Central Oregon Daily▶️ COVID-19: Central Oregon looks much different than 1 year ago

▶️ COVID-19: Central Oregon looks much different than 1 year ago

▶️ COVID-19: Central Oregon looks much different than 1 year ago

▶️ COVID-19: Central Oregon looks much different than 1 year ago

Compared to the past two years, this summer has looked pretty normal.  Mask mandates and vaccine requirements are scarce and Central Oregon is about to begin the first full school year without masks since the pandemic began.

But the region still faces lingering effects. 

This week last year, Central Oregon and the rest of the state faced some major shakeups when it came to COVID. 

Locally, St. Charles broke the then-record for COVID-19 hospitalizations with 62 patients. The Redmond School Board began to consider the option of putting forth a resolution that would push back against the mask mandate in schools. 

On a state level, Gov. Kate Brown issued another statewide indoor mask mandate as Oregon dealt with the contagious delta variant. 

She also ordered that K-12 teachers be fully vaccinated by Oct. 18, and deployed the Oregon National Guard to assist in the state’s hospitals, including St. Charles

“That wasn’t a happy place,” said Dr. Cynthia Maree, an Infectious Disease Expert with St. Charles. “It was a hard time. I think it’s about the time we started to get called into emergency meetings to stand up an emergency care center to deal with the capacity issues in our emergency department.”

This year, it’s a lighter load in some ways. 

“On average, we’ve had about 20 COVID patients in a bed on any given day,” said Senior Data Scientist Dr. Mike Johnson from St. Charles. “That is coming down, thankfully, from what it has been in the recent past.”

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“We’re doing much better this year than we were last year, and a lot of it’s not because of our own doing,” he added. “It’s because of the natural course of the virus.”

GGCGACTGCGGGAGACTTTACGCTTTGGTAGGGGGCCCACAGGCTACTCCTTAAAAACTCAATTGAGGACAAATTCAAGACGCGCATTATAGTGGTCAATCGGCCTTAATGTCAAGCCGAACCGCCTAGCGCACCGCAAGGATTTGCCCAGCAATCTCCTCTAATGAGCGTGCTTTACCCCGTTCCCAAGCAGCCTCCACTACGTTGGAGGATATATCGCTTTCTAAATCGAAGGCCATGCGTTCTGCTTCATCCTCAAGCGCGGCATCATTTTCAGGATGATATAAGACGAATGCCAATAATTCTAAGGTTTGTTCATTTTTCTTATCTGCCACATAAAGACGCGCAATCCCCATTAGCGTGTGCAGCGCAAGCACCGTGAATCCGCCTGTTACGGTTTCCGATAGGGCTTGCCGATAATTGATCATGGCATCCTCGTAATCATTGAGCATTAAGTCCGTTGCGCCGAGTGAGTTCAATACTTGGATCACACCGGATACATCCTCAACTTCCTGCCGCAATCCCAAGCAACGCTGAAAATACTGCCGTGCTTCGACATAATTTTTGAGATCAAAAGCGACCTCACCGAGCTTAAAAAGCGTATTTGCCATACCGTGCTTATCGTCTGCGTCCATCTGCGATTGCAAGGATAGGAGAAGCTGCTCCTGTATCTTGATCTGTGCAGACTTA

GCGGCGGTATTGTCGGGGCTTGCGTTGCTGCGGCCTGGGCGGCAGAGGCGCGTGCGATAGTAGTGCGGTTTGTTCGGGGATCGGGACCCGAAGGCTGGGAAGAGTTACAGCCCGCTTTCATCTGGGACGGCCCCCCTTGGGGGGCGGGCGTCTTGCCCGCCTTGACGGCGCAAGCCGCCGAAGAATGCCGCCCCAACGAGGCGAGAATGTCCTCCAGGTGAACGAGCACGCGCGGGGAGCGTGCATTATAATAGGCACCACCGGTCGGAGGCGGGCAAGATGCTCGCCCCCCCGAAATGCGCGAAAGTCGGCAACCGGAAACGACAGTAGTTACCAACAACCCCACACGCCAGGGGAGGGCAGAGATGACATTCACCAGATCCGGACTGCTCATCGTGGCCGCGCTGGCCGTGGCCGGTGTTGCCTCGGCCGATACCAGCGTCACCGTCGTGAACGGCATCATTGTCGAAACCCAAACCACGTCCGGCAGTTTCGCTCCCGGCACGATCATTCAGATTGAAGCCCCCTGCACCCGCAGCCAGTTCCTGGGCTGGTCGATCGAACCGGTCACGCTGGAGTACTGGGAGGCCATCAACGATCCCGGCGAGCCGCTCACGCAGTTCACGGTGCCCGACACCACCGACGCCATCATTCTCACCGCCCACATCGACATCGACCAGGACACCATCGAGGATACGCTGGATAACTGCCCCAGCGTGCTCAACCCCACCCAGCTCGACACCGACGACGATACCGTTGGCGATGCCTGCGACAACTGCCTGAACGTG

Maree added that the lower hospital numbers and lesser restrictions mean elective surgeries are far more available now. 

But COVID still casts a sobering shadow. More people are dying of COVID now than they were two months ago. 

“We’re on track to have about as many patients as we had in May, but we’re on track to have three times as many deaths as we had in May,” Johnson said. “So even though the numbers are small, we’re on track to have 10 people die in the hospital from COVID this month. So it’s not going away. This new variant is being very crafty and evading immunizations, and it kind of does what it wants.” 

Across Deschutes County, there are actually more positive COVID cases recorded this year than last year.

There were 357 new cases between July 31 and August 6 2021 versus 517 new cases from July 30 to August 5 of this year.

Deschutes County COVID-19 program manager Emily Horton said the nature of the latest variant is the main culprit for the higher numbers. 

“The BA.5 variant that we’re seeing now is incredibly contagious, so we know it moves through the population relatively quickly,” she said. “I would also say our numbers are higher than are even reported, because many people are taking at-home tests and they don’t report those to the county.”

In schools this year, teachers are still required to have proof of vaccination. But now, masks are a thing of the past, as well as distancing and quarantine protocols. 

Despite any COVID number fluctuations, the largest change has been resources. 

“I feel like there is a bit of a sigh of relief that we know what’s going on with COVID, we have been dealing with our processes for two years now, we have vaccines that are effective, we have treatments that are effective,” Maree said. 

The hospital expects a BA.5-specific vaccine to be approved sometime this fall.

Deschutes County plans to continue hosting free vaccine clinics across the county indefinitely. 

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